By 1861, Gould’s widow Charlotte seems to have changed the name of the business to become “H. Gould, Late W, Cary” but shortly afterwards formed a partnership with Henry Porter in 1863. At this time advertisements show the name, Gould & Porter (Late Cary) and continued in that vein beyond Charlotte’s death (in 1865) until 1874 whereafter Porter used Cary & Co or his own name with the addition of “sole successor to William Cary”.

Upon Porter’s death in 1902, his sons Sydney & Clement maintained the business and under their stewardship, won a silver medal at the St Louis International Exposition however the business had ceased to exist by 1930, probably having suffered from the hardships of the First World War.

The retailer Henry Hughes founded the business in 1828. Noted for its life size wooden figure of a seaman with sextant displayed outside the front door, Hughes premises at Fenchurch Street was a popular destination for merchant and Royal Navy seaman alike and Hughes gained much business from the Admiralty in the nineteenth century due to the quality and precision of his instruments. The business was incorporated as Henry Hughes & Son Ltd in 1903 and ran successfully until its premises were destroyed during the blitz in 1941. Owing to the devastation, Hughes entered into a collaboration with Kelvin, Bottomley & Baird in the same year and later amalgamated in 1947 to become Kelvin & Hughes. They continue to operate to this day under the name Kelvin Hughes Ltd under part ownership by ECI Partners.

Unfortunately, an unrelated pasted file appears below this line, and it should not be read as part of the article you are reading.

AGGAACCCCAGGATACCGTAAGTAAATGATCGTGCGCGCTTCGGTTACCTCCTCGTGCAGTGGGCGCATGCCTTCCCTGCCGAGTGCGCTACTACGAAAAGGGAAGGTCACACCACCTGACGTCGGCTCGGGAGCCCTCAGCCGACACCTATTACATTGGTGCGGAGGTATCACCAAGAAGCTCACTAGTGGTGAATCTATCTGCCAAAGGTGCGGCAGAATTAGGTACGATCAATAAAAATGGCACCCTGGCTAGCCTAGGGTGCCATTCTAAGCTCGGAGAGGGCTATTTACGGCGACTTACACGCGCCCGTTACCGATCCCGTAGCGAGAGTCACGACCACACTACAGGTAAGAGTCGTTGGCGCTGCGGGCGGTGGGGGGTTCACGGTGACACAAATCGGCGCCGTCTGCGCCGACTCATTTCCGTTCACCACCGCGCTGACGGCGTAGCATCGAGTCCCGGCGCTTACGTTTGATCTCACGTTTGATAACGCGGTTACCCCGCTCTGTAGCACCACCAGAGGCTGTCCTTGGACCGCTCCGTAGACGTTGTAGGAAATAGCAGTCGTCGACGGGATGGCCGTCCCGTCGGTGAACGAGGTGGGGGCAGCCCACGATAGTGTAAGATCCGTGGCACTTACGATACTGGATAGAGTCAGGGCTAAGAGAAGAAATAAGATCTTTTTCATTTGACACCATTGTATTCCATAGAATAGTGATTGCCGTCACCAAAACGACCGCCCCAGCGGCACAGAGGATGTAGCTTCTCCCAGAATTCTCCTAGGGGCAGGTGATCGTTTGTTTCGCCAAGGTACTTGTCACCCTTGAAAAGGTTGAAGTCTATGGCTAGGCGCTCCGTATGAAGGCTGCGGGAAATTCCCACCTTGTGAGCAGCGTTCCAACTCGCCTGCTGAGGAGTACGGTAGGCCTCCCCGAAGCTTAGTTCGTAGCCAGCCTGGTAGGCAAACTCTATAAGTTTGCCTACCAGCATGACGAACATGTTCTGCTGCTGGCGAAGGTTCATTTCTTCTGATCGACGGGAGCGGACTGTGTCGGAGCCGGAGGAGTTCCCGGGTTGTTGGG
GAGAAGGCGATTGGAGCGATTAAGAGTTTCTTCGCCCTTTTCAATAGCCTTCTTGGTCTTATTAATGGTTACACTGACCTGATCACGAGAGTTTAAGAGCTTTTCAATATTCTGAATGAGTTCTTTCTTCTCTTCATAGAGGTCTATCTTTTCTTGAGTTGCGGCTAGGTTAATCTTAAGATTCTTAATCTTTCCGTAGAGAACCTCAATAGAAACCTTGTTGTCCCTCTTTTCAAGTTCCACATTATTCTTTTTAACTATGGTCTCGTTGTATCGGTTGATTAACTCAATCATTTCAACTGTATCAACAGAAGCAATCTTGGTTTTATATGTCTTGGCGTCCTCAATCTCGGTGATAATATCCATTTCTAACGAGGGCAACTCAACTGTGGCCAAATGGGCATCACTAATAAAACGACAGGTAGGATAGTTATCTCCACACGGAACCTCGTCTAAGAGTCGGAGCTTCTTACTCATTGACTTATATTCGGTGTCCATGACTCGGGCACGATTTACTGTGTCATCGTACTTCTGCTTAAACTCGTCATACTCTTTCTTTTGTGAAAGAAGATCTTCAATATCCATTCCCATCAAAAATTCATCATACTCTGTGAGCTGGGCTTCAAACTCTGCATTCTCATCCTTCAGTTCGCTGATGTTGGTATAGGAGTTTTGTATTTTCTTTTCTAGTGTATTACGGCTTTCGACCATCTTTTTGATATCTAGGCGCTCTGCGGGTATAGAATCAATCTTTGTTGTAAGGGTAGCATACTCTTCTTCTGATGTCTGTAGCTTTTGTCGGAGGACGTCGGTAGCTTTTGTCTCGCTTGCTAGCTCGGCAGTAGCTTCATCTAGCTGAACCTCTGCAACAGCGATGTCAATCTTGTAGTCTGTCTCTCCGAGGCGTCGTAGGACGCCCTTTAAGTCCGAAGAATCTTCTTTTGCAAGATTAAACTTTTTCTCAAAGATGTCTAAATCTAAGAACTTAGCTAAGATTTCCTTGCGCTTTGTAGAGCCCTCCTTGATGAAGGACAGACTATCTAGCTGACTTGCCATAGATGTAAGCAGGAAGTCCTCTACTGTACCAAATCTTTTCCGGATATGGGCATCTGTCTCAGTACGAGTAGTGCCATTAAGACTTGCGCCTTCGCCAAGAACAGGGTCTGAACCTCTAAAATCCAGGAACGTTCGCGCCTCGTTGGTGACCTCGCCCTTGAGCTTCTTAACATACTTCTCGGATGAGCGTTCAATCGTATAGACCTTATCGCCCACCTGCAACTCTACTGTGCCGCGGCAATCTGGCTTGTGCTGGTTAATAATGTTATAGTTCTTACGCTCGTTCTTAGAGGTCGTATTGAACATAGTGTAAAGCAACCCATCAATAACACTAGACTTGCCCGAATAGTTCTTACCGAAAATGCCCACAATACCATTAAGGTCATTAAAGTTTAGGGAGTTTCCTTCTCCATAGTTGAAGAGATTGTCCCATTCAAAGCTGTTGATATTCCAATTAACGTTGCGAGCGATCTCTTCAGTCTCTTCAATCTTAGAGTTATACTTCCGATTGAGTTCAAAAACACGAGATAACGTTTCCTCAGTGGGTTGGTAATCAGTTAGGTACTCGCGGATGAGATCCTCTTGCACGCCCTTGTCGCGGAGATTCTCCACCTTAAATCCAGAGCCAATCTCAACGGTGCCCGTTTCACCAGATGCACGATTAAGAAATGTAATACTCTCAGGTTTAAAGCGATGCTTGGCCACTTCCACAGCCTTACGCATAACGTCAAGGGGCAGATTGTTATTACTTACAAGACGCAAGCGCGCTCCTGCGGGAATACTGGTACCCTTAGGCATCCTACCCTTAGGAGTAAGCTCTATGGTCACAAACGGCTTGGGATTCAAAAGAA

Owing to the dual branding of both Cary and Hughes on various parts of this piece it is reasonable assessment that this example dates from the 1903 onwards and was resold by Hughes. However the sole use of “Cary London” rather than the additional name of Porter may also suggest an earlier date for its manufacture with Hughes simply reselling the second hand instrument with their name attached, (not an unusual practice). Earlier horizons have also been noted bearing the name of Cary & Porter (C&P) but the fluidity of the name and ownership throughout the company’s history have left me erring on the side of caution.